The servers of a high availability cluster don’t normally share the processing load that performance cluster servers do. Nor do they share the traffic load as load-balancing clusters do. Instead, they sit at the ready, able to instantly take over for a failed server. Although you won’t get increased performance from a high availability cluster, their increased flexibility and reliability make them necessary in today’s information-intensive business environment.

High availability clustering also allows for easier server maintenance. One machine from a cluster of servers can be taken off line, shut down, and upgraded or worked on without taking the services provided out of commission. When that server is all set, it can be brought up, and the next one in the group can undergo maintenance.

MOSIX is a package for Linux that does load balancing for particular processes across a cluster. It works like a high performance cluster in that it’s designed to take advantage of the fastest available hardware in the cluster for whatever task is thrown at it. But, it actually does this by load-balancing the various tasks across multiple machines.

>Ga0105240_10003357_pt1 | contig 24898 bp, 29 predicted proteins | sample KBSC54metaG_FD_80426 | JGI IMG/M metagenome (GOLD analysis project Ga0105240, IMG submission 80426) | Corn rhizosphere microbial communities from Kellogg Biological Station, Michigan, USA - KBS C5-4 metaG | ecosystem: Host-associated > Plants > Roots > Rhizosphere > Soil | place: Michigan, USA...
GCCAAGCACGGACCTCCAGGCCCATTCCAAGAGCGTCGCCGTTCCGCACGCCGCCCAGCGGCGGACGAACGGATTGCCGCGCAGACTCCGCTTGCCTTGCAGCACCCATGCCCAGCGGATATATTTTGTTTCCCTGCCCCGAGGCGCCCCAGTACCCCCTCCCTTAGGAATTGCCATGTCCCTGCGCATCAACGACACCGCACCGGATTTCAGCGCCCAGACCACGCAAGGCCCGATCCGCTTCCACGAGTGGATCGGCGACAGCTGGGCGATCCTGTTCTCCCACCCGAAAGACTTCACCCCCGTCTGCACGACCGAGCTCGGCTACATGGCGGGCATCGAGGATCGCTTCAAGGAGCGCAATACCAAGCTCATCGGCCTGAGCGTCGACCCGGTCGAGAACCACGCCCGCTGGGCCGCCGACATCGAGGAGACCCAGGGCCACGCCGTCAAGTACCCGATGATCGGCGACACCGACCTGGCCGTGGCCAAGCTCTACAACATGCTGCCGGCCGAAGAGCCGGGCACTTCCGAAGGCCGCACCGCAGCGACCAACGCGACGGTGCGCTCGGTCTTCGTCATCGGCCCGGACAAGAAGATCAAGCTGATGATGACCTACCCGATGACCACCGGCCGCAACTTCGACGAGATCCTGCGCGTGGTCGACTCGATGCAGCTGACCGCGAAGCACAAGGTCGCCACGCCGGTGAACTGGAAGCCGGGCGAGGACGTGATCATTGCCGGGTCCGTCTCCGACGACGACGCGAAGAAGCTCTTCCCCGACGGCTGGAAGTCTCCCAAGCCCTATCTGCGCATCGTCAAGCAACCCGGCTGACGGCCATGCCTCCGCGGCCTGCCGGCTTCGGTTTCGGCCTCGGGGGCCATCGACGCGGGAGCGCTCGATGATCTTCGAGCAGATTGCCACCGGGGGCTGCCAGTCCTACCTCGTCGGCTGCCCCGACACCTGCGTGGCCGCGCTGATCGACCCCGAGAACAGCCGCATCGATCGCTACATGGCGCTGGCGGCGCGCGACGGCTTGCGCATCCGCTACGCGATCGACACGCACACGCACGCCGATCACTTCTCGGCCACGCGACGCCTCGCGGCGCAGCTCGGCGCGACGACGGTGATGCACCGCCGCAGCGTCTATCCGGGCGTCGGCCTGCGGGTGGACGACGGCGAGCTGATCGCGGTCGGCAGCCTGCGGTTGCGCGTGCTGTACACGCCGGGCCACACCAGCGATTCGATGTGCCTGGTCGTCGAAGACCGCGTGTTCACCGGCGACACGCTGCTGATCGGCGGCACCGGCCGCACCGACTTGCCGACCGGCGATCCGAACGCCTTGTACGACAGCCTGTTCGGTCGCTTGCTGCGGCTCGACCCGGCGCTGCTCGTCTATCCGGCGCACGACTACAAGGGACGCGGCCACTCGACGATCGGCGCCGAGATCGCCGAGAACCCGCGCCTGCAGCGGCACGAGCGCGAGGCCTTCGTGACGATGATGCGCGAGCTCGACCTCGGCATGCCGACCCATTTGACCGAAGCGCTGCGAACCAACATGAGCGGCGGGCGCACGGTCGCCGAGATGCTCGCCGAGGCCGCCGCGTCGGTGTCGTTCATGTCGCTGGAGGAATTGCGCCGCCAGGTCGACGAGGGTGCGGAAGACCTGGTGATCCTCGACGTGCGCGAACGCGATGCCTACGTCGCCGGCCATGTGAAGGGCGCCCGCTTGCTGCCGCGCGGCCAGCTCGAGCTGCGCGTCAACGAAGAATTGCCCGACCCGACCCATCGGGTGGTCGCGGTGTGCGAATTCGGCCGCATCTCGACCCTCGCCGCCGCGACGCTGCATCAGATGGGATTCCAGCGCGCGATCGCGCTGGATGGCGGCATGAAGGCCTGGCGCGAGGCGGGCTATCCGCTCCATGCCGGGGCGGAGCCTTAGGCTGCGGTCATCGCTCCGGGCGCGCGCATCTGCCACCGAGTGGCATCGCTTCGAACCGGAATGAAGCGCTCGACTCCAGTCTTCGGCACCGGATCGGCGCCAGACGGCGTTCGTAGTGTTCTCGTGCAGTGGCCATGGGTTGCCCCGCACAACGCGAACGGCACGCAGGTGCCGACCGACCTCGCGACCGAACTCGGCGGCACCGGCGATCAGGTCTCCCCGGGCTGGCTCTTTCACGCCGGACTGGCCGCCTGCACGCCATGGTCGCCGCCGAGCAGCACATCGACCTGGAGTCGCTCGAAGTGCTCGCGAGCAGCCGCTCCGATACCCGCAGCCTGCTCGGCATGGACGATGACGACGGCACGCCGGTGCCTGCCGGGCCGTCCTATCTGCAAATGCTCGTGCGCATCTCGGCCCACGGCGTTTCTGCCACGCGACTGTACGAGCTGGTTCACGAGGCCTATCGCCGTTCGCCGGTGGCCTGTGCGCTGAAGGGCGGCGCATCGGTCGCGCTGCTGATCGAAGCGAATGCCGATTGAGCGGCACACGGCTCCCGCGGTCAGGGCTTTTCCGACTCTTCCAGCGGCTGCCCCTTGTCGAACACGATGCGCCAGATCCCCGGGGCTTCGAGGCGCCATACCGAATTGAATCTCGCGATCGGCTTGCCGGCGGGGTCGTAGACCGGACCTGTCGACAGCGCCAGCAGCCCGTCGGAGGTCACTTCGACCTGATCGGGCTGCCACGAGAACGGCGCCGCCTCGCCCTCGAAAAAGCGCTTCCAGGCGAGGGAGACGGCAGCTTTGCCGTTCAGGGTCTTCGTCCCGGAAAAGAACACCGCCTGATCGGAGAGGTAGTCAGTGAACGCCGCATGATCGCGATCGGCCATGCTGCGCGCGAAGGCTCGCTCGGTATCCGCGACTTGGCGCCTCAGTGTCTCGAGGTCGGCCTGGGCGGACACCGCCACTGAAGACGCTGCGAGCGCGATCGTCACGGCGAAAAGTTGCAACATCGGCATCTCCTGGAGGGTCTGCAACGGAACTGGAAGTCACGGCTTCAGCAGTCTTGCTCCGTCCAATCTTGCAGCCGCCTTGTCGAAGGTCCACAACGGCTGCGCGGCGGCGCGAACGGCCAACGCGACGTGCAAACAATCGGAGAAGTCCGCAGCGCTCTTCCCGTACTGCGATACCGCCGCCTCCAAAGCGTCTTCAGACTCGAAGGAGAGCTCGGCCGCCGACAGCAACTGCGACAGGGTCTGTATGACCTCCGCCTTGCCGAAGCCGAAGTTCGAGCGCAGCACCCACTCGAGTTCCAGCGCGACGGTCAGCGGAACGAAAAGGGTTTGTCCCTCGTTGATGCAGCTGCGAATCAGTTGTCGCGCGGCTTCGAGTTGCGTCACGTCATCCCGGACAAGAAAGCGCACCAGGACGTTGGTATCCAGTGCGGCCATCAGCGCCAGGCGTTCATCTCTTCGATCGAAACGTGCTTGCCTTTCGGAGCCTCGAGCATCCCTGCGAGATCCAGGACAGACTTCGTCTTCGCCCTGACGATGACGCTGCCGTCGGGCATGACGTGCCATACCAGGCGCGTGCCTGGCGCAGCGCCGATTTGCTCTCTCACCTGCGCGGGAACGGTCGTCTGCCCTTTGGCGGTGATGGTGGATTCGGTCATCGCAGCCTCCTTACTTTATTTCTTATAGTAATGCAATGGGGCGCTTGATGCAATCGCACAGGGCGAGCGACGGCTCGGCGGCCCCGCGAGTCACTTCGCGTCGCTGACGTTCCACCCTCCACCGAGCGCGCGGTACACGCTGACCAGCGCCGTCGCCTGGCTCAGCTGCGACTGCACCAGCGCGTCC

The huge advantage of MOSIX is that there is no need for customized software (Beowulf-style clusters do require software customization). Users can simply run their program as normal, and MOSIX handles the rest. In fact, when you launch an application, you can do a ps. It’ll appear to be running locally even if it’s really running on the idle quad-Xeon server in the corner.

Another package, called Piranha, allows Linux servers to provide high availability without the need for expensive hardware. The cluster is totally software-based, with the servers communicating over a high-speed network. It can be set up to work as either a high availability or a load-balancing cluster.

Piranha can be configured for failover, where a backup server sits at the ready to take over for its failed counterpart. It can also work to make the cluster appear as one “virtual server,” balancing the load of traffic between the servers in the cluster.

The outside world sees only one address for the virtual server. This helps to insulate the individual machines within the cluster, and allows the cluster to dole out traffic to the least busy servers (in the case of load-balancing clusters) or send traffic to whichever server is up and running (in the case of high availability clusters).

Why Cluster?